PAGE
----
June 4, 2002 RICHLAND, Wash. -- The Department of Energy's Pacific Northwest National Laboratory has launched a collaboration with two U.S. companies and Russian scientists to develop a more effective treatment for autoimmune diseases, such as rheumatoid arthritis and multiple sclerosis, which afflict nearly 50 million Americans. The collaboration represents the latest commercial venture between a former Russian weapons facility, a DOE national laboratory and U.S. industry under DOE's Initiatives for Proliferation Prevention program (IPP).
Through a Cooperative Research and Development Agreement, Advanced Biotherapy Inc. of Woodland Hills, Calif., and New Horizon Diagnostics Inc. of Columbia, Md., will hold nonexclusive licenses to inventions created by scientists at the Institute of Immunological Engineering of Moscow or by PNNL researchers through this program.
The Russian scientists have created unique humanized antibodies to gamma interferon, a protein that when overproduced triggers and exacerbates various autoimmune conditions. This work is a major step toward creating a much-improved treatment for certain autoimmune diseases. Until recently, most treatments employed antibodies derived from mice, which were effective but could be used only one or two times before the human body rejected them. Antibodies are proteins that bind to and disable foreign proteins, called antigens. With fully humanized antibodies, the human body potentially could accept them over longer periods of time, thus providing for long-term treatment.
The Russian research, coupled with a treatment method developed by Advanced Biotherapy, appears promising. During the past year, PNNL scientists have worked closely with the Russians to verify research results, monitor progress and identify and secure a viable commercial partner. PNNL is the technical lead for most biological and chemical-related projects conducted throughout several national laboratories for IPP.
"This agreement will allow us to leverage the incredible expertise found in the Russian institutions and in these companies," said Richard Weller, PNNL principal investigator. "Our main objective is to make it possible for these organizations to develop a therapy that will remove the symptoms of these painful diseases so people can live better lives."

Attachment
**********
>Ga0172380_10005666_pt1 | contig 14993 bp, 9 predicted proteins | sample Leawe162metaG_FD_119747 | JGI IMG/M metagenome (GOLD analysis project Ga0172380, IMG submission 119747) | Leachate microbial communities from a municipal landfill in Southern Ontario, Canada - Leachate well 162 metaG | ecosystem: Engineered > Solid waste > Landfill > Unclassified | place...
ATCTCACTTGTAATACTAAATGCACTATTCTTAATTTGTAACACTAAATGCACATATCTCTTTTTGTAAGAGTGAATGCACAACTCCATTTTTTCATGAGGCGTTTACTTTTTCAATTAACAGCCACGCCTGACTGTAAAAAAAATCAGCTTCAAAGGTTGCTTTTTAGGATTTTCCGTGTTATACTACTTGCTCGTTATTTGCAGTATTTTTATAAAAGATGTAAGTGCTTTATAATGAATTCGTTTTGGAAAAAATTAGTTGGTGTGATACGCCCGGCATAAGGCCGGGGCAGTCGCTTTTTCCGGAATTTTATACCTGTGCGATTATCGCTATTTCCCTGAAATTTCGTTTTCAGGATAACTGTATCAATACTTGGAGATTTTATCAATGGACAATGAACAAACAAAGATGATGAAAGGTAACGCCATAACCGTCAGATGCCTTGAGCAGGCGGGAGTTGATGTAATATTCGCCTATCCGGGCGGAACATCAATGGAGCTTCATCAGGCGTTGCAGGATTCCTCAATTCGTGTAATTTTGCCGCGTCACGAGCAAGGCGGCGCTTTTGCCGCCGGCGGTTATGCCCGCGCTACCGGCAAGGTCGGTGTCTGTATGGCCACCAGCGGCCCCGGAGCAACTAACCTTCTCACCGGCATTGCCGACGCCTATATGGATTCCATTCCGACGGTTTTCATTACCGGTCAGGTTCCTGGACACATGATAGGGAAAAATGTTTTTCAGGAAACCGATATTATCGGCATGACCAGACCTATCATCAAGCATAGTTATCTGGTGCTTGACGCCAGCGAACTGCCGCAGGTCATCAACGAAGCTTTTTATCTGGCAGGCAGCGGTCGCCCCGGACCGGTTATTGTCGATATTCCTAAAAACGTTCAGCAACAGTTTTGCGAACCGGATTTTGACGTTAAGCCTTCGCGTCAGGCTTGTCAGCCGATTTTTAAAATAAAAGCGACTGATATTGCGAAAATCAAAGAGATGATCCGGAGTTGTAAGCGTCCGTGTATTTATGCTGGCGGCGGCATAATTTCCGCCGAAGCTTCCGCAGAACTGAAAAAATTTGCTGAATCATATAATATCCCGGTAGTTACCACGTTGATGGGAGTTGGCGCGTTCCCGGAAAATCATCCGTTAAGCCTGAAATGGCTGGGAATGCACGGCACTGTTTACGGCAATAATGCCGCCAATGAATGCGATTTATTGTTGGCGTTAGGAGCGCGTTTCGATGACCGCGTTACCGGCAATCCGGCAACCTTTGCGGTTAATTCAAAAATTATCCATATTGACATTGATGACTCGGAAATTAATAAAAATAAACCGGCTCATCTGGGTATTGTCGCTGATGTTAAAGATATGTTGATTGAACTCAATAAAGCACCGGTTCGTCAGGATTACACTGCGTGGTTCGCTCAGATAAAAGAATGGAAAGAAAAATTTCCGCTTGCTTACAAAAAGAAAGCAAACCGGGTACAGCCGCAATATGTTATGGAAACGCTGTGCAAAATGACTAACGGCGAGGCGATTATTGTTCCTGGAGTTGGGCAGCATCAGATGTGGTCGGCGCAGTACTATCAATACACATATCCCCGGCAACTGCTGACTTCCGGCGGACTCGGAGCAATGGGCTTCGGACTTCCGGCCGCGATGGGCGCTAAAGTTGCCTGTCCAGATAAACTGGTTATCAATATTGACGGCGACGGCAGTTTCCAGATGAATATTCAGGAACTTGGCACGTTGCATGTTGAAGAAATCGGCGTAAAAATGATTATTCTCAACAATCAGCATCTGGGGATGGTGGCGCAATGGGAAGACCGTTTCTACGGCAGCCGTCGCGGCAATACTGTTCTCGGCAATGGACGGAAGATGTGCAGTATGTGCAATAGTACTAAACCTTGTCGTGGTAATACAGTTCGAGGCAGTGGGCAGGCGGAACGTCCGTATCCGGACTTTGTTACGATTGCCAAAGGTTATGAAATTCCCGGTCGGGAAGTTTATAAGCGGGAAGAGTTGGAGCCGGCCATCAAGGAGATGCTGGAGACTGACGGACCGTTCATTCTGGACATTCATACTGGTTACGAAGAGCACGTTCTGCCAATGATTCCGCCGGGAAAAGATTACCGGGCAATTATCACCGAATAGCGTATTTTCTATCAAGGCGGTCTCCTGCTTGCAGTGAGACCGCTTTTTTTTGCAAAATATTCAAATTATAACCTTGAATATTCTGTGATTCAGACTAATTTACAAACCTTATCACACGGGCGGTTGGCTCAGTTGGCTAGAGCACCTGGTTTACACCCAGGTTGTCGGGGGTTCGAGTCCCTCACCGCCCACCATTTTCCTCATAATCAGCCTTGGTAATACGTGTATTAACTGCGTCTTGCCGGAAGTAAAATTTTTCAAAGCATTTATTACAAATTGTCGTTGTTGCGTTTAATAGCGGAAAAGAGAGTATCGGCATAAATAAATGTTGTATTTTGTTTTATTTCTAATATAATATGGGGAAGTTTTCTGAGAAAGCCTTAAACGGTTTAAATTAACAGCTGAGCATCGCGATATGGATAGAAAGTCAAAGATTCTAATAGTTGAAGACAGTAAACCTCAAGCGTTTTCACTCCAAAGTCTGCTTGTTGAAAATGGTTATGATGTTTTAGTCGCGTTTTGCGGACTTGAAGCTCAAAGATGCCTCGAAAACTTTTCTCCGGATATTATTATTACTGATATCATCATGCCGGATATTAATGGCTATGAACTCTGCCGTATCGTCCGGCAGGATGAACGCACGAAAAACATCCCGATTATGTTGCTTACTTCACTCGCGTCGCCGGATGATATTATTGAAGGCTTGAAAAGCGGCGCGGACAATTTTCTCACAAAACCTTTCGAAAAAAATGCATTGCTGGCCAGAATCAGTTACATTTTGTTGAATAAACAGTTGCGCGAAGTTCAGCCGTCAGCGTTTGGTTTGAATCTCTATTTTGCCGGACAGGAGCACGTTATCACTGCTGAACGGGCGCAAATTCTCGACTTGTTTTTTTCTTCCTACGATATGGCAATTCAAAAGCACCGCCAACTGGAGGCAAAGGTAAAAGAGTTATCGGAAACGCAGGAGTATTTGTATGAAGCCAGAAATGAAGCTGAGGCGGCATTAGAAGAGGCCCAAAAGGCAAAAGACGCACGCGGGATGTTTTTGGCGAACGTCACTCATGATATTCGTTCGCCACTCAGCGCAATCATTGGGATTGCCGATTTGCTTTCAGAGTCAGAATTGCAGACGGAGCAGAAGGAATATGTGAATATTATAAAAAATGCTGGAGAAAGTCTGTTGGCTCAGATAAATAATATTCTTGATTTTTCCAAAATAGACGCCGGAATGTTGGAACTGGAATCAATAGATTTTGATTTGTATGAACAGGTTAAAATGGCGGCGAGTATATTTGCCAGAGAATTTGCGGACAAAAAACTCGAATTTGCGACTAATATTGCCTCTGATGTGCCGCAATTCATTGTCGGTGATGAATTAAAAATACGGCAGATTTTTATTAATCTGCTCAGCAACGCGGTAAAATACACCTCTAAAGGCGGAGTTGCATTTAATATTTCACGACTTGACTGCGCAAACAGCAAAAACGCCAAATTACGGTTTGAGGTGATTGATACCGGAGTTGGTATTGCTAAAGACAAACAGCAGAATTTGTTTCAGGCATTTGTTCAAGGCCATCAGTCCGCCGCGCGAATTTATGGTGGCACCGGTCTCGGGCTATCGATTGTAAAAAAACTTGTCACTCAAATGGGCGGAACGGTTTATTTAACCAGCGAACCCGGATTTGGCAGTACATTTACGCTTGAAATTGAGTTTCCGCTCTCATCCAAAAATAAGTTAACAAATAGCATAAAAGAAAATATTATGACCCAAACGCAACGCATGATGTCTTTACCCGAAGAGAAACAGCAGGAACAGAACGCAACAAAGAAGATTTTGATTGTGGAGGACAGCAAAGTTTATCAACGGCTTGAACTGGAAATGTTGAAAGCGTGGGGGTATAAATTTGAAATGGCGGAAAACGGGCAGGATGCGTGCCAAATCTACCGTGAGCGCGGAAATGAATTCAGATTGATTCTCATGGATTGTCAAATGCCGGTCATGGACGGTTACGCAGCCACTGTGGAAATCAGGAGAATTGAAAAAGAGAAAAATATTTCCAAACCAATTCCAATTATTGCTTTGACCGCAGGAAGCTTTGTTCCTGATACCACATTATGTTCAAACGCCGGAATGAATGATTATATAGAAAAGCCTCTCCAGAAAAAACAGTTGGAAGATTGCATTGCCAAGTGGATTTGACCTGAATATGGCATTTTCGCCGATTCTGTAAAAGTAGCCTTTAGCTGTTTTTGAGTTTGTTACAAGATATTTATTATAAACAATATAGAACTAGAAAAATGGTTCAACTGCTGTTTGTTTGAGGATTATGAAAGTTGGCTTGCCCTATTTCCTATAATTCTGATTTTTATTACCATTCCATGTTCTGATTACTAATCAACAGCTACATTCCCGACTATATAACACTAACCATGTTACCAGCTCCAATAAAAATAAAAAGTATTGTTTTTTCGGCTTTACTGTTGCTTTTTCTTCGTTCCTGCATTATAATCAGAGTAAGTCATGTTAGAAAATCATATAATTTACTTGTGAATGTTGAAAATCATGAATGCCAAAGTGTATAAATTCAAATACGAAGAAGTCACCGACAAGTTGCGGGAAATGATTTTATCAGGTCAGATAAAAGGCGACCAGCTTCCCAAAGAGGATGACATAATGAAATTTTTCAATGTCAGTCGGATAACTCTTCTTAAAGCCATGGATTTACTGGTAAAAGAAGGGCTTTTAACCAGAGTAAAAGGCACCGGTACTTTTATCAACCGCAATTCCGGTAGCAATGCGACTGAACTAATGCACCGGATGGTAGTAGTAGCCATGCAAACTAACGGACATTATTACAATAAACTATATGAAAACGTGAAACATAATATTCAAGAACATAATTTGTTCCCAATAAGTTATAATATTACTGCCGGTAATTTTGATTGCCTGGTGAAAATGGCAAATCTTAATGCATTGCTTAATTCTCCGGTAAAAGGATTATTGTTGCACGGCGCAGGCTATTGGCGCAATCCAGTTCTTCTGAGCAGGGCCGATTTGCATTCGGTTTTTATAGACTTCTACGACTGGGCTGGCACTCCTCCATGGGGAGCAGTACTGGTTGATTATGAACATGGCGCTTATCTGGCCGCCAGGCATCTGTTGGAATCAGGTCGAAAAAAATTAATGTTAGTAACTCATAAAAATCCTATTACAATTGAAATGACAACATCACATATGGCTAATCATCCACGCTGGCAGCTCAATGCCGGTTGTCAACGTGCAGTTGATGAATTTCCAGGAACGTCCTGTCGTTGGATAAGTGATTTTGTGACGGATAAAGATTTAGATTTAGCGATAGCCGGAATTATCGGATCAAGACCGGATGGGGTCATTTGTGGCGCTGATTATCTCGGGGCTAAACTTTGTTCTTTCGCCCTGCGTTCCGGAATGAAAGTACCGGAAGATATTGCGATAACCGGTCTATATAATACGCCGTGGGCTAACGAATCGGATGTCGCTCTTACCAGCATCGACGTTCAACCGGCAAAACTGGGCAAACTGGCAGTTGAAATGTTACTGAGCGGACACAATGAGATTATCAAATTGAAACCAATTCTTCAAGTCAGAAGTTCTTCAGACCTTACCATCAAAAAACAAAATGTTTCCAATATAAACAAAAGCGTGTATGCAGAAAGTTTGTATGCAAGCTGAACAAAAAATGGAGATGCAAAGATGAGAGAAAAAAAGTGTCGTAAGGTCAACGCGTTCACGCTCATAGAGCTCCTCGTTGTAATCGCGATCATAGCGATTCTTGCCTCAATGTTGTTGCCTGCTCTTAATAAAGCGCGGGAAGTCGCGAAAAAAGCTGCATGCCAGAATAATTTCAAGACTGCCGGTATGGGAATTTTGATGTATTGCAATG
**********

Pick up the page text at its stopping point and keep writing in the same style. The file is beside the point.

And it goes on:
Of the 50 million Americans suffering from autoimmune diseases, nearly 75 percent of those are women, according to the American Autoimmune-Related Diseases Association. Arthritis, an autoimmune disease, is the leading cause of disability in the United States and will impact nearly 60 million Americans by 2020, according to the Centers for Disease Control. Other autoimmune diseases include lupus, insulin-dependent diabetes and arthritis of the spine. These diseases erupt when the immune system mistakenly attacks itself rather than protects itself. While the root causes of these attacks largely are unknown to scientists, results can be organ-specific disorders, such as insulin-dependent diabetes that affects the pancreas, or disorders that impact the entire body, such as rheumatoid arthritis, in which joints swell.
Advanced Biotherapy has designed and received a method of use patent for the exclusive use of any form of antibody - including monoclonal, humanized and fully human - to gamma interferon to treat multiple sclerosis, rheumatoid arthritis, juvenile rheumatoid arthritis, psoriatic arthritis and ankylosing Spondylitis (inflammation and stiffening of the spinal cord). The company already has conducted limited clinical trials of antibodies to gamma interferon for rheumatoid arthritis and multiple sclerosis.
Through this collaboration, and under its patent protection, Advanced Biotherapy will evaluate the efficacy of the humanized antibodies when combined with the company's own treatment method. It also will continue clinical trials in Russia.
"If we can control the production of this protein, we then may be able to control the disease," said Edmond Buccellato, CEO of Advanced Biotherapy. "We believe that blocking the action of this cytokine could be the basis for a universal treatment for a host of autoimmune diseases."
New Horizon Diagnostics will develop assay systems to measure and monitor the levels of antibodies to determine effectiveness and conditions of treatment.
DOE's IPP (www.nn.doe.gov/ipp.shtml) program funded this research with the goal of creating non-defense jobs for former Soviet weapons scientists by linking them with U.S. companies interested in commercializing their non-weapons technologies. IPP projects have engaged more than 500 former weapons scientists in pursuing commercial applications.
If this antibody proves effective, the companies could patent the inventions in the United States, while the Russian scientists would control rights to produce and market the technology in the former Soviet Union. Advanced Biotherapy and New Horizon Diagnostics will match DOE's funding of $650,000 through combined in-kind donations.
Business inquiries on this or other PNNL technologies should be directed to 1-888-375-PNNL or e-mail: email@example.com. Advanced Biotherapy (OTCBB:ADVB) holds a patent on its treatment method for five diseases, which include four types of arthritis and multiple sclerosis. The Institute of Immunological Engineering was part of Bipreparat, the organization that once directed the Soviet Union's germ warfare program and now is a state-owned drug company. New Horizon Diagnostics develops technologies that enable the rapid identification and treatment of infectious diseases and pathogens.
Pacific Northwest National Laboratory is a DOE research facility and delivers breakthrough science and technology in the areas of environment, energy, health, fundamental sciences and national security. Battelle, based in Columbus, Ohio, has operated the laboratory for DOE since 1965.
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